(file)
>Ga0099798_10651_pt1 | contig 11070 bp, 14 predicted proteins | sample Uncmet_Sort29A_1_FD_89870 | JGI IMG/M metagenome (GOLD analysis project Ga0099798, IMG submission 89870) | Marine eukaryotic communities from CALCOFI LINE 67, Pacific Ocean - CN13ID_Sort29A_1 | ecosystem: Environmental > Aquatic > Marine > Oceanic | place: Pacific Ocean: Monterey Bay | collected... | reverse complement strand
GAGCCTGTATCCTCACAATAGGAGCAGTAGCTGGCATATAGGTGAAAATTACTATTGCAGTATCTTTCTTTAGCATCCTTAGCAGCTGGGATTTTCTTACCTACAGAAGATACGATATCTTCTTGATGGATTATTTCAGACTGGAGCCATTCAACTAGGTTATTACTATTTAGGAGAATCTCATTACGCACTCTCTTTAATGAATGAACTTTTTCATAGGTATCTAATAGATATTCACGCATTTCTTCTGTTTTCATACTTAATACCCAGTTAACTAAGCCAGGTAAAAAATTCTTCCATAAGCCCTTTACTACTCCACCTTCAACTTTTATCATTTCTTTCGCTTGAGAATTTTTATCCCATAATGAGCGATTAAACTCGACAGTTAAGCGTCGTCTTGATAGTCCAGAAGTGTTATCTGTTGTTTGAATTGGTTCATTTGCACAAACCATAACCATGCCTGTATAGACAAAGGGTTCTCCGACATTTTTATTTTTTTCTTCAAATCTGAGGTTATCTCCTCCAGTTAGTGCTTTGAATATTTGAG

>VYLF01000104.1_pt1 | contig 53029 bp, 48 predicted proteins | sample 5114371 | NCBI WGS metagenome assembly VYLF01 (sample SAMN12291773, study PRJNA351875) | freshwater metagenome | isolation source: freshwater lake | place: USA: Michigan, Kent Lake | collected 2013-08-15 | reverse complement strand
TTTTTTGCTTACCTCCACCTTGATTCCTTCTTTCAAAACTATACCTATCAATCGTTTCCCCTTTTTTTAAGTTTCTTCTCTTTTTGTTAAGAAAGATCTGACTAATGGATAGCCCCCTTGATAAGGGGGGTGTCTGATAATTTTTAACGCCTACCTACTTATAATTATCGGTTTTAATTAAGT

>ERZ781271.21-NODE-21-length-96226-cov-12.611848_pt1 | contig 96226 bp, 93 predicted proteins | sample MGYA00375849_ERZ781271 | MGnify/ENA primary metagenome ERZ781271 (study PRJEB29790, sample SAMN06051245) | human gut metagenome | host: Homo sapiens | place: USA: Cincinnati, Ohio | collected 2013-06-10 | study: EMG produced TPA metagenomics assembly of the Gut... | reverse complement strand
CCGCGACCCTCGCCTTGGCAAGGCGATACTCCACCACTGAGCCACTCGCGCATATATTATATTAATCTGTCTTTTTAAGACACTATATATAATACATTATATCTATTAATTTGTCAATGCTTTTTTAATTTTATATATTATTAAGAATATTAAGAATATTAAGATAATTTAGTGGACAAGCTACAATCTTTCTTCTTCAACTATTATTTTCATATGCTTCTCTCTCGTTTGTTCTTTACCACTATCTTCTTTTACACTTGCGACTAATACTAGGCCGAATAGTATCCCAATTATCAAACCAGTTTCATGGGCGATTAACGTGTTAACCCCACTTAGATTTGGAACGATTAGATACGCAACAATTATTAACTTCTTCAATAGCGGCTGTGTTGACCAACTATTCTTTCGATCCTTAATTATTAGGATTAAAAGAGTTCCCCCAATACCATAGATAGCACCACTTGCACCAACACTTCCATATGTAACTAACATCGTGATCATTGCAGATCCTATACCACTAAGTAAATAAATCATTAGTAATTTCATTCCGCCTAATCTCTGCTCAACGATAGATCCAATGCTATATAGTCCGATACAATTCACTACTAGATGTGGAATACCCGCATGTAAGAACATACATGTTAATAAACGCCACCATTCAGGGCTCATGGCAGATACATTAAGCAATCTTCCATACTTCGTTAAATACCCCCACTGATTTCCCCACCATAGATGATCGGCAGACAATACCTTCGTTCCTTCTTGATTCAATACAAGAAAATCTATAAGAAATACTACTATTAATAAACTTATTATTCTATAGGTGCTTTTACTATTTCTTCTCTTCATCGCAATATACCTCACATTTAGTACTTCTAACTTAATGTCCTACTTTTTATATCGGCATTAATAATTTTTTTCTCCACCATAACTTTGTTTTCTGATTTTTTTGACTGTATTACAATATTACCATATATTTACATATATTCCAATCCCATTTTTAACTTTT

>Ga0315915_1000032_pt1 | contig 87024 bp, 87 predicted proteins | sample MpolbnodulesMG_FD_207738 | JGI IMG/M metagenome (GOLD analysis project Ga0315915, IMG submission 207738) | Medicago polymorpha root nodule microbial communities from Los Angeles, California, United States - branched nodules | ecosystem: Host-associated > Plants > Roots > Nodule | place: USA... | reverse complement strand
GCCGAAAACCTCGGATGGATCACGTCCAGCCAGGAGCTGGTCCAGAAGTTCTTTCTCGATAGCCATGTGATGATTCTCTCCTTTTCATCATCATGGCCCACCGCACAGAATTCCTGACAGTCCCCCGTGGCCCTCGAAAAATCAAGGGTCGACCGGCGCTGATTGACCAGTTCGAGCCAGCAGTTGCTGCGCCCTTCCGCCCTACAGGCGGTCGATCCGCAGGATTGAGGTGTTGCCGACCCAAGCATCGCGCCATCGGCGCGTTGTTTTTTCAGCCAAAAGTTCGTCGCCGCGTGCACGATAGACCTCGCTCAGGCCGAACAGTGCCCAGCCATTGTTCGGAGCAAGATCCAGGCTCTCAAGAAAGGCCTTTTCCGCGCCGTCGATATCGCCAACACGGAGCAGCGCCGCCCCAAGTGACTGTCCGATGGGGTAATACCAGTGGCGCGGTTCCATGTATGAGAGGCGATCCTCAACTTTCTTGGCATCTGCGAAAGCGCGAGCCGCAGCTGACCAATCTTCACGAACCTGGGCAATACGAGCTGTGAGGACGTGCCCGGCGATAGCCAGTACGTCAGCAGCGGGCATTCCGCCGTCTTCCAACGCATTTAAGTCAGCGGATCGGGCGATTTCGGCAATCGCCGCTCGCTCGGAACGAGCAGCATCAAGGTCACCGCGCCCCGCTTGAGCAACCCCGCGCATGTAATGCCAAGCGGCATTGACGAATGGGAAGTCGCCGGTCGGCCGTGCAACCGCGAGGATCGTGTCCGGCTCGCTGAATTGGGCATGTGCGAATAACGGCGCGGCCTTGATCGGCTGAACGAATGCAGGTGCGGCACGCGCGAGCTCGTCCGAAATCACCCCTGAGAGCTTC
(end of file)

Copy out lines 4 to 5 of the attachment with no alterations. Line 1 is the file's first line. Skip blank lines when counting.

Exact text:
TTTTTTGCTTACCTCCACCTTGATTCCTTCTTTCAAAACTATACCTATCAATCGTTTCCCCTTTTTTTAAGTTTCTTCTCTTTTTGTTAAGAAAGATCTGACTAATGGATAGCCCCCTTGATAAGGGGGGTGTCTGATAATTTTTAACGCCTACCTACTTATAATTATCGGTTTTAATTAAGT

>ERZ781271.21-NODE-21-length-96226-cov-12.611848_pt1 | contig 96226 bp, 93 predicted proteins | sample MGYA00375849_ERZ781271 | MGnify/ENA primary metagenome ERZ781271 (study PRJEB29790, sample SAMN06051245) | human gut metagenome | host: Homo sapiens | place: USA: Cincinnati, Ohio | collected 2013-06-10 | study: EMG produced TPA metagenomics assembly of the Gut... | reverse complement strand